Continuing my coverage of the [IBM System x and System Storage Technical Symposium],
I thought I would start with some photos. I took these with cell
phone, and without realizing how much it would cost, uploaded them to
Flickr at international data roaming rates. Oops!
Here are some of the banners used at the conference. Each break-out session room was outfitted with a “Presentation Briefcase”
that had everything a speaker might need, including power plug adapters
and dry-erase markers for the whiteboard. What a clever idea!
Here is a recap of the last and final day 3:
- Understanding IBM’s Storage Encryption Options
Special thanks to Jack Arnold for providing me his deck for this
presentation. I presented IBM’s leadership in encryption standards,
including the [OASIS Key Management Interoperability Protocol]
that allows many software and hardware vendors to interoperate. IBM
offers the IBM Tivoli Key Lifecycle Manager (TKLM v2) for Windows,
Linux, AIX and Solaris operating systems, and the IBM Security Key
Lifecycle Manager (v1.1) for z/OS.
Encrypting data at rest can be done several ways, by the application at
the host server, in a SAN-based switch, or at the storage system itself.
I presented how IBM Tivoli Storage Manager, the IBM SAN32B-E4 SAN
switch, and various disk and tape devices accomplish this level of
- NAS @ IBM
Rich Swain, IBM Field Technical Sales Specialist for NAS solutions,
provided an overview of IBM’s NAS strategy and the three products:
Scale-Out Network Attached Storage (SONAS), Storwize V7000 Unified, and N
- IBM System Networking Convergence CEE/DCB/FCoE
Mike Easterly, IBM Global Field Marketing Manager for IBM System
Networking, presented on Network convergence. He wants to emphasize
that “Convergence is not just FCoE!” rather it is bringing together FCoE with iSCSI, CIFS, NFS and other Ethernet-based protocols. In his view, “All roads lead to Ethernet!”
There are a lot new standards that didn’t exist a few years ago, such as PCI-SIG’s Single Root I/O Virtualization [SR-IOV], Virtual Ethernet Port Aggregator [VEPA], and [VN-Tag], Data Center Bridging [DCB], Layer-2 Multipath [L2MP], and my favorite: Transparent Interconnect of Lots of Links [TRILL].
Last year, IBM acquired Blade Network Technologies (BNT), which was the
company that made IBM BladeCenter’s Advanced Management Module (AMM) and
BladeCenter Open Fabric Manager (BOFM). BNT also makes Ethernet
switches, so it has been merged with IBM’s System Storage team, forming
the IBM System Storage and Networking team. Most of today’s 10GbE is
either fiber optic, Direct Attach Copper (DAC) that supports up to 8.5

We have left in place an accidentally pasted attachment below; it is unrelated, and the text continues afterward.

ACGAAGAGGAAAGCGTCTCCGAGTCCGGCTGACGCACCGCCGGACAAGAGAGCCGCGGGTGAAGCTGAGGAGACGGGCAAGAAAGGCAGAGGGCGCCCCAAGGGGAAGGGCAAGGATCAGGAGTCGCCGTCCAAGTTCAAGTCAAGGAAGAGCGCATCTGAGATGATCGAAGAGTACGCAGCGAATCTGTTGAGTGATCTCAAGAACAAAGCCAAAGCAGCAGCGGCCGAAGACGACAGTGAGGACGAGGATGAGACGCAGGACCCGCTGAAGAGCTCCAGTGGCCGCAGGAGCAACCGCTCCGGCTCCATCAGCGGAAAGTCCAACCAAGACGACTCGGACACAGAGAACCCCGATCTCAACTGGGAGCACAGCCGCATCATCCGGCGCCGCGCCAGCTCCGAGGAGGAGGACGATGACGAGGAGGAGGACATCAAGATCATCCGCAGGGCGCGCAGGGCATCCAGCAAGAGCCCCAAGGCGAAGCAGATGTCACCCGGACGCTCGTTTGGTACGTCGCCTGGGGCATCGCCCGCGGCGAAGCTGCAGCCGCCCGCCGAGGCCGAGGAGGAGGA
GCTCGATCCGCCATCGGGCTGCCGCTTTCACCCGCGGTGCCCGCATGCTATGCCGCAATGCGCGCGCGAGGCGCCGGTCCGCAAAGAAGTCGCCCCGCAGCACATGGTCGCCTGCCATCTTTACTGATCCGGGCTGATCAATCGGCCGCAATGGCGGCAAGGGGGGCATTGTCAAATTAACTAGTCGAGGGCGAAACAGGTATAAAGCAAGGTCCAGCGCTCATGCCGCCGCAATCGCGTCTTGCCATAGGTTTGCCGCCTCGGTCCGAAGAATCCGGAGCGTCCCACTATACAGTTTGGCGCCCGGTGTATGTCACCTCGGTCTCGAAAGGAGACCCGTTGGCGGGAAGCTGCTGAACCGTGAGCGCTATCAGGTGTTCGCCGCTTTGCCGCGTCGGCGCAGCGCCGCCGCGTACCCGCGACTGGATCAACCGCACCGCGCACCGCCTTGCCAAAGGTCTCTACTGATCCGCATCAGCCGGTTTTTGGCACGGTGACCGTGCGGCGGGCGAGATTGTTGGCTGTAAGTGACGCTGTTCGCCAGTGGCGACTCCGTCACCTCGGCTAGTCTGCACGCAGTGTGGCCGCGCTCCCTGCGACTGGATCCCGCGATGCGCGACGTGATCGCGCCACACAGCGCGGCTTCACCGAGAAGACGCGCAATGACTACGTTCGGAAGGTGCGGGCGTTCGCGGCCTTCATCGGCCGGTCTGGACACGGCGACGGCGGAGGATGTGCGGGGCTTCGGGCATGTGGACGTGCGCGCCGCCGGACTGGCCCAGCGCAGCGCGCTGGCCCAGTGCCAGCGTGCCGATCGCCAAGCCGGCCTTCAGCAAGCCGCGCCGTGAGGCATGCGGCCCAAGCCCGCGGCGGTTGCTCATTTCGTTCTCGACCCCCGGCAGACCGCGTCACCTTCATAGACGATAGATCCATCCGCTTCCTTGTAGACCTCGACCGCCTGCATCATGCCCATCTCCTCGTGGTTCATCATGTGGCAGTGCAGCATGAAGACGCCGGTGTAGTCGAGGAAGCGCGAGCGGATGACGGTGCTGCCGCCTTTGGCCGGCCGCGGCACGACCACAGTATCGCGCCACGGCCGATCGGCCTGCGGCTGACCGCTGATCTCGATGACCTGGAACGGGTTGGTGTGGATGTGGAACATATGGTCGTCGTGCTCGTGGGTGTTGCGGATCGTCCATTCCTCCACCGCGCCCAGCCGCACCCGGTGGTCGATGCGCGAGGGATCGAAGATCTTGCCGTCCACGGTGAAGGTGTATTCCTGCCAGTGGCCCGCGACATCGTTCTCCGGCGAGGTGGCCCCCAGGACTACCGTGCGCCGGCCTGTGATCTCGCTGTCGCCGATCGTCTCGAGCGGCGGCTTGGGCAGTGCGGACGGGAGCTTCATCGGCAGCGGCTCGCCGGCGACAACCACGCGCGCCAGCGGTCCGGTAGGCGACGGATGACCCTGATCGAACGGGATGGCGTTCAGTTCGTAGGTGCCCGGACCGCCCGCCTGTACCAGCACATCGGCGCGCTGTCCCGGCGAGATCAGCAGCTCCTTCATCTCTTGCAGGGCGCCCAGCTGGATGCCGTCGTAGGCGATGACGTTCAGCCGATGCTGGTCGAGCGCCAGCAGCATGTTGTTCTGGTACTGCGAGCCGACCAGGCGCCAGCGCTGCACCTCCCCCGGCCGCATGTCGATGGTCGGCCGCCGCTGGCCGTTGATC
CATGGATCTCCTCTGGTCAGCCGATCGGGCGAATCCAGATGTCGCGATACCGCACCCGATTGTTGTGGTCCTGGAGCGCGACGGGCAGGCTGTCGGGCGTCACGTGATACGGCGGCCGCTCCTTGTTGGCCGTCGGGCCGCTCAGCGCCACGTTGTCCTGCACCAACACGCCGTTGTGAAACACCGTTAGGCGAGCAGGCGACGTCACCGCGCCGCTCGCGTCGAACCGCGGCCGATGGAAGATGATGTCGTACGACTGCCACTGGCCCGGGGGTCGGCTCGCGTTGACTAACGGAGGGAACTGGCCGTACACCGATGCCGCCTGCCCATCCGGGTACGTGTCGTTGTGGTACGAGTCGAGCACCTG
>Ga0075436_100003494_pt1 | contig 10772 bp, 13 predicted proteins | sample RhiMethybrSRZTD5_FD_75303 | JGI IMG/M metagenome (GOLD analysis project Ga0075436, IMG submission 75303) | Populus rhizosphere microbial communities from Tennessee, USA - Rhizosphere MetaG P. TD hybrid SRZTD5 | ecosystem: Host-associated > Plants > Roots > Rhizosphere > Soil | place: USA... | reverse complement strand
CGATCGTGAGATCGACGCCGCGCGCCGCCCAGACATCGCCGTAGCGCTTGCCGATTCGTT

meter length cables, or 10GBASE-T which provides longer distances of
twisted pair. IBM’s DS3500 uses 10GBASE-T for its 10GbE iSCSI support.
Last month, IBM announced 40GbE! I missed that one. The IT industry
also expects to deliver 100GbE by 2013. For now, these will be used as
up-links between other switches, as most servers don’t have the capacity
to pump this much data through their buses. With 40GbE and 100GbE, it
would be hard to ignore Ethernet as the common network standard to drive
Fibre Channel, such as FCP and FICON, are still the dominant storage
networking technology, but this is expected to peak around 2013 and
start declining thereafter in favor of iSCSI, NAS and FCoE technologies.
Already the enhancements like “Priority-based Flow Control” made to Ethernet to support FCoE have also helped out iSCSI and NAS deployments as well.
The iSCSI protocol is being used with Microsoft Exchange, PXE Boot,
Server virtualization hypervisors like VMware and Hyper-V, as well as
large Database and OLTP. IBM’s SVC, Storwize V7000, XIV, DS5000, DS3500
and N series all support iSCSI.
family of products can help offload traffic at $500 per port, compared
to traditional $2000 per port for IBM SAN32B or Cisco Nexus5000
converged top-of-rack switches.
IBM’s System Networking strategy has two parts. For Ethernet, offer its
own IBM System Networking product line as well as continue its
partnership with Juniper Networks. For Fibre Channel and FCoE, continue
strategic partnerships with Brocade and Cisco. IBM will lead the
industry, help drive open standards to adopt Converged Enhanced Ethernet
(CEE), provide flexibility and validate data center networking
solutions that work end-to-end.
Well, that marks the end of this week in Auckland, New Zealand. I am off now to Melbourne, Australia for the [IBM System Storage Technical Symposium] next week.
technorati tags: IBM, EKM, TKLM, SKLM, SONAS, SAN32B-E4, Storwize+V7000, CEE, DCB, FCoE, iSCSI, NAS, CIFS, NFS, Ethernet, PCI-SIG, SR-IOV, VEPA, VN-Tag, DCB, L2MP, TRILL, BNT, BOFM, AMM, DAC, 10GBASE-T, DS3500, 40GbE, , FCP, FICON, PXE, SVC, Cisco, Nexus5000, RackSwitch